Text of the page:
T cells of the adaptive immune system are not the only cytotoxic cells in the immune system. Natural killer cells (NK cells) are a cytotoxic white blood cell (lymphocyte) of the innate immune system. Clinical trials with NK cells use these as cell-based biologic therapies: The NK cells are the therapy. New research suggests that other types of therapies targeting the proteins that control NK cell function may be useful for treating cancer and that combining NK cell-targeted therapies with immune checkpoint inhibitors may achieve improved responses and reduce toxicity.
Whereas cytotoxic T cells are activated by a receptor that recognizes peptides that function as antigens when bound to the major histocompatibility complex (MHC) proteins (a process called antigen presentation), NK cells are activated by the NK receptor NKG2D. The NKG2D ligands are proteins of the MICA and MICB (MICA/B) family and the ULBP family, which is also called the RAET1 family (1). Although structurally similar to MHC proteins (Figure 1), these NKG2D ligands do not bind and present peptides. The MICA/B family are transmembrane proteins, and ULBPs can be associated with the outer surface of a cell through a lipid anchor or can have a transmembrane domain. When present on the surface of a target cell, proteins of the MICA/B and ULBP families stimulate a cytotoxic response from the NK cells.
Some cancer cells have increased amounts of these NK cell-activating proteins, which should support NK cell-mediated killing of the cancer cells. Additionally, because the presence of NKG2D ligands indicates a stressed or damaged cell, cancer treatments (especially cytotoxic therapy such as chemotherapy and radiation) can increase the amount of NKG2D ligands on cancer cells. However, cancer cells can release the extracellular parts of these proteins producing soluble forms, which can impair NK cell-mediated killing by binding the receptor NKG2D on the NK cells and blocking the cell-associated ligands from activating the receptor. Furthermore, the genes encoding the NKG2D ligands are highly polymorphic, that is there are many naturally occurring genetic variants, which could contribute to differential effectiveness of NK cell-based or NK cell-targeted treatments.
Zuo and colleagues (2) examined the functional difference between the proteins encoded by the two most common genetic variations in ULBP6, referred to as ULBP0601 or RAETL*01 and ULBP0602 or RAETL*02). ULBP0601 encodes ULBP6 with Arg106Ile147 and ULBP0602 encodes ULBP6 with Leu106Thr147. The variant ULBP0602 is associated with better survival following hematopoietic stem cell transplant, such as would be used for some forms of blood cancer. The authors found that the ULBP6[Leu106Thr147] (Figure 2) bound much more tightly to the receptor NKG2D than did ULBP6[Arg106Ile147] or other NKG2D ligands.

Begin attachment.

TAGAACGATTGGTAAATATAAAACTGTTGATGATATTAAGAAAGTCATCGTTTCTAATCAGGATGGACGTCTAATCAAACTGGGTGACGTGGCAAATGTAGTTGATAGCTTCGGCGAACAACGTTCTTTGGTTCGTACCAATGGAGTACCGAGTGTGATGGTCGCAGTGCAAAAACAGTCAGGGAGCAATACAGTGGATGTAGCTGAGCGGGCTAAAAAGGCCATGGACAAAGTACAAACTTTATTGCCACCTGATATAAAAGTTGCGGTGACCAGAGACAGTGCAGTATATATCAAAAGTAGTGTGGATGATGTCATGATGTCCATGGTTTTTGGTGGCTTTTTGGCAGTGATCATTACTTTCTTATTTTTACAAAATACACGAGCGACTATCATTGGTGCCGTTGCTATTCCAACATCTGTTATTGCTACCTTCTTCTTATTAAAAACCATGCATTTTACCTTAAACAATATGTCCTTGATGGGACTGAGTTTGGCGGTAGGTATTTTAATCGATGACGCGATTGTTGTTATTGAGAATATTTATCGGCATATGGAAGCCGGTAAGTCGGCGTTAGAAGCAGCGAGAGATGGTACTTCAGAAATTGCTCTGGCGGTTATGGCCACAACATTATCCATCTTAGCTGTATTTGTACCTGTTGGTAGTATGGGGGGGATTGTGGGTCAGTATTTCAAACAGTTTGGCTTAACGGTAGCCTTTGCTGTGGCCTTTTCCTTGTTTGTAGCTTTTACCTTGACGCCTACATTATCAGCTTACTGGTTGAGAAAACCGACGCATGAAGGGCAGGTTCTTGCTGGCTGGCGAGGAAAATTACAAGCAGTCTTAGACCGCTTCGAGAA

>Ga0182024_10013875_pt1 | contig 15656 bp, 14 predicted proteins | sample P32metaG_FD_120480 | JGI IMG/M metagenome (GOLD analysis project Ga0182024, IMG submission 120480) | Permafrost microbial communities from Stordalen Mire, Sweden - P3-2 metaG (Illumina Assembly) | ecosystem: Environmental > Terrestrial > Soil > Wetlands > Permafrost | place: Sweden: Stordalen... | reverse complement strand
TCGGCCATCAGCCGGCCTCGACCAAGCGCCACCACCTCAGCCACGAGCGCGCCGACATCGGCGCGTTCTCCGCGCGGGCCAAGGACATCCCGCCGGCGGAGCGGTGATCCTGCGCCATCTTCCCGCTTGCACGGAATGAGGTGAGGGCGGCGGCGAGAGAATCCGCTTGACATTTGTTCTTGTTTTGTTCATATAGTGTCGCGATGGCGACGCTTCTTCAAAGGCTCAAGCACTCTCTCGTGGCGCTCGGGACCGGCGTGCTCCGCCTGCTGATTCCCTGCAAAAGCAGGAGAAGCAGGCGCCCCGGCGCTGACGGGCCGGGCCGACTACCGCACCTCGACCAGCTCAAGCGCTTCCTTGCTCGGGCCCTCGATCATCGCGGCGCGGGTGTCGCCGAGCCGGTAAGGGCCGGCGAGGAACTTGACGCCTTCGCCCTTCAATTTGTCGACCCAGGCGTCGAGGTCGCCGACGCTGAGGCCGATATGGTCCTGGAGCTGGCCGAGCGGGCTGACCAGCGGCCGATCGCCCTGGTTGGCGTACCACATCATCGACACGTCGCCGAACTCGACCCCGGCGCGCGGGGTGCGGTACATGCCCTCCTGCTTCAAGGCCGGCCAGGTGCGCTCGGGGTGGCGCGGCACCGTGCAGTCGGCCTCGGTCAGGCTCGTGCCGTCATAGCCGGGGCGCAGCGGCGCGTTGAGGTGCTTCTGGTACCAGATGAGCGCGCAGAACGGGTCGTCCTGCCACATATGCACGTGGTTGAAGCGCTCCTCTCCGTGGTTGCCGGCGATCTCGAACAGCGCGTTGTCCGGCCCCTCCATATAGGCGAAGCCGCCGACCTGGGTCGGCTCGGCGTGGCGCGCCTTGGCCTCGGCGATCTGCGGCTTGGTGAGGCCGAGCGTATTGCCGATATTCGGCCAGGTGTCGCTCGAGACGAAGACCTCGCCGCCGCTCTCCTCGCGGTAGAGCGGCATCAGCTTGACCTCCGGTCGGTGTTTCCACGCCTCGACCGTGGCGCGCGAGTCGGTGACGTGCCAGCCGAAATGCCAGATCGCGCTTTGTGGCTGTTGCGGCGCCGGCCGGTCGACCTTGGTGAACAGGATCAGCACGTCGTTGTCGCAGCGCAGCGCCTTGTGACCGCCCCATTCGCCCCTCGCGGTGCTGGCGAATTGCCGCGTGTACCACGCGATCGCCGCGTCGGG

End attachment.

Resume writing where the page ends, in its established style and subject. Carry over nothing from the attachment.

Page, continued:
Surprisingly, the higher affinity binding resulted in less NK cell activation and less NK cell-mediated cytotoxicity. Soluble forms of either ULBP6 protein inhibited NK cell-mediated cytotoxicity, but the stronger binding form ULBP6[Leu106Thr147] was the stronger inhibitor. Thus, the allele that produced a protein with less NK-mediated activity and cytotoxicity correlates with better survival in patients receiving stem cell transplant treatment. How this difference in function will affect the outcomes of other NK cell-targeted or NK2GD-targeted cancer therapies remains to be determined.
The receptor NKG2D is present on both NK cells and T cells, on which it also has a stimulating role. Strategies that leverage NKG2D are in preclinical development. Godbersen and colleagues (3) developed a bispecific T cell engager (BiTE), an engineered antibody-like protein with the extracellular part of human NKG2D fused to part of an antibody protein that binds to the T cell receptor. This BiTE is designed to promote the interaction between cytotoxic T cells and tumor cells that have NKG2D ligands. Adding this BiTE to cocultures of T cells and melanoma tumor cells produced a cytotoxic tumor cell response. How these two common ULBP6 variants affect the T cell response is unknown. However, knowing which variant is present in patients may be important to identify the patients that are likely to have the best response to treatments that involve the ULBP6-NKG2D interaction.